Join us at the Library this weekend! There’s music from around the world, magic and mind reading, writing workshops for adults and teens, family story time, poetry reading, science fun, help with health and citizenship, arts and crafts, movies, and much more!
Queens Library is for everyone, and we hope to see you ...
The new issue of Queens Library Magazine is out now!
Queens Library Magazine combines great library-themed feature stories and two months' worth of information about our free programs, services, and special events, and it's available at your neighborhood library or ...
The Battle of the Bands is back and better than ever, and we're looking for performers!
For the third year running, New York bands will have the opportunity to bring the house down at the 2,100-seat Colden Auditorium at Queens College’s Kupferberg Center for the Arts on Thursday, July 27.
Howard Beach’s earliest inhabitants were Canarsie and Rockaway Indians, and, later, English settlers, all attracted to rich fishing sites at Hawtree Creek and Jamaica Bay. The area was called Remsen’s Landing during the 1770’s, after Col. Jeramus Remsen, its largest landowner and a Revolutionary War Regiment leader.
By 1900, Howard Beach earned the nickname “The Venice of Long Island” for its many waterways, and the name “Ramblersville” was adopted by residents along Hawtree Creek when a visitor remarked about the charm of the sleepy fishing village. The community takes its present name from a Brooklyn glove manufacturer, William J. Howard, who operated a goat farm near Aqueduct as a source of skins for his business, and who opened a hotel and cottage community around the turn of the century. “Hotel Howard” became popular with the rich and famous, and boasted a pier that stretched two thousand feet into Jamaica Bay. Though the resort was destroyed by fire in 1907, Mr. Howard went on to develop land in the area, and the first model home of “Howard Estates” opened in 1913.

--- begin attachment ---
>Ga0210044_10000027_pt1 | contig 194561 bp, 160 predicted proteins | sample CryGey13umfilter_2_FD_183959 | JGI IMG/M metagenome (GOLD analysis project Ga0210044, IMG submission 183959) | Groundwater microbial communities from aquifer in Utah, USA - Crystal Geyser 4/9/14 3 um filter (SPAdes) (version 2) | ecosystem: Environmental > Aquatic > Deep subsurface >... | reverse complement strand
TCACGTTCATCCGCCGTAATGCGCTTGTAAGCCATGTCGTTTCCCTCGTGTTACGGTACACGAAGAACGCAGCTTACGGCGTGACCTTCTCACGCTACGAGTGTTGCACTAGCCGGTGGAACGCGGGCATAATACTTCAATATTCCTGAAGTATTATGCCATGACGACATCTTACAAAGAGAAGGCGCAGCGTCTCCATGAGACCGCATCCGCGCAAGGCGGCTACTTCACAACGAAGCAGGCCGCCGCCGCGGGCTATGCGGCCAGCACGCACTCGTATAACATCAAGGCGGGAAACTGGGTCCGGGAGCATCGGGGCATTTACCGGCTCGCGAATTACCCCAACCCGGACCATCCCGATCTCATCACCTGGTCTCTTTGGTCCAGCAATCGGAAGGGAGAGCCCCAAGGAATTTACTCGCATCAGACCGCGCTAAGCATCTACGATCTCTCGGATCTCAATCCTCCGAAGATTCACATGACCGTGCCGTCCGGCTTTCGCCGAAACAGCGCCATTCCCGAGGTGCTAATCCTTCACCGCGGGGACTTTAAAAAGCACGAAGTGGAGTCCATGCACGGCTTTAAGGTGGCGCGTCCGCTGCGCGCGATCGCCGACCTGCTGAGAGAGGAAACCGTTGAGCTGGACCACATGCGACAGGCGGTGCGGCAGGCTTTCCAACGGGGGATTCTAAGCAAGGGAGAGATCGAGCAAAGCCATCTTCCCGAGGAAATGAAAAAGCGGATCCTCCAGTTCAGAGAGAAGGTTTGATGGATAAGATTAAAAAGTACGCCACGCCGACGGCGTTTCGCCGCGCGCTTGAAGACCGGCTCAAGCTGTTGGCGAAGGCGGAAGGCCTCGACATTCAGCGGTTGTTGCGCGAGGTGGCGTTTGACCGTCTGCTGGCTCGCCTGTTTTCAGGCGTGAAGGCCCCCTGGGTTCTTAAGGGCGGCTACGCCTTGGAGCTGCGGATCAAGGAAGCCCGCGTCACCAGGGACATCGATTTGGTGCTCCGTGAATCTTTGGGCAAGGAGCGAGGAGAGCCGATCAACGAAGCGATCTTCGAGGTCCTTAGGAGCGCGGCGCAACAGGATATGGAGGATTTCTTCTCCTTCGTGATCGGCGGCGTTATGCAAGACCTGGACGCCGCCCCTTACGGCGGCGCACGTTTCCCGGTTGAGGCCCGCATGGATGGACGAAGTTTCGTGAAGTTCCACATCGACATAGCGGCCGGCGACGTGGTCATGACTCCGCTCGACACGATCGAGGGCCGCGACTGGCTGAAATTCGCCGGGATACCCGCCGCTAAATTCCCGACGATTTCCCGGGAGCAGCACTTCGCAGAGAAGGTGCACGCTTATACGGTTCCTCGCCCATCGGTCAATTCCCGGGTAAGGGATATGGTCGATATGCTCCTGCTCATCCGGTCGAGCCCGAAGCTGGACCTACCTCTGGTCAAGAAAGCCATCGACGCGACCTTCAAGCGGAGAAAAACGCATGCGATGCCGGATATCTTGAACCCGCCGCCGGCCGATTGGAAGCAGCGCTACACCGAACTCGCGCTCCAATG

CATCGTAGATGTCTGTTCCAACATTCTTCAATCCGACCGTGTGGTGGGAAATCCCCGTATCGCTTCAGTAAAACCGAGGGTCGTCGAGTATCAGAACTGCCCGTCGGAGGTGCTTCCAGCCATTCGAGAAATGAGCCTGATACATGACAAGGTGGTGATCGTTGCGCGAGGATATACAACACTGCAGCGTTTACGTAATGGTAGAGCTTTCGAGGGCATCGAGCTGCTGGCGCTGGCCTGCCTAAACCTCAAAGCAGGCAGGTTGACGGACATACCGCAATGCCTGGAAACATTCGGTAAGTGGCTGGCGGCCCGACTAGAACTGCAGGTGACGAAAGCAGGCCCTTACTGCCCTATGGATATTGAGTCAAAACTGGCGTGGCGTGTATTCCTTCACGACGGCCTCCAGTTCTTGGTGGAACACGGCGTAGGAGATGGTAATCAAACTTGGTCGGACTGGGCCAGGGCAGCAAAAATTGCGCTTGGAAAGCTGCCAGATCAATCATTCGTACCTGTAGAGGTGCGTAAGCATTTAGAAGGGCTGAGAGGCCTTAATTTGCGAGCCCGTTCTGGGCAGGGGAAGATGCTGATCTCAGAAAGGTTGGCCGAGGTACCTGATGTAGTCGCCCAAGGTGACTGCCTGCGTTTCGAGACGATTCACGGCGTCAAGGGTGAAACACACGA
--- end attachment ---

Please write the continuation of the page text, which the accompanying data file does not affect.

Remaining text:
The extension of the New York City subway system, completion of a sewer line, and the opening of Aqueduct Racetrack spurred a housing boom, generating a cluster of small developments, such as West Hamilton Beach, Lindenwood, and Rockwood Park, which comprise modern Howard Beach, an amalgam of private homes, cooperative housing, condominiums, and garden apartments. Cross Bay Boulevard is a vigorous and bustling commercial strip. The population is largely Italian-American and Jewish-American.
Library services to the Howard Beach community were provided by Bookmobile until April, 1963, when a rented storefront was opened at 155-12 Cross Bay Boulevard, the Library system’s 52nd neighborhood branch. In 1979, services were moved to the present location, a city-owned building at 92-06 156 Avenue.
Jackson, Kenneth T., ed. Encyclopedia of New York City
Ranft, Richard. “History of Howard Beach”, Queens Forum, June 13, 1997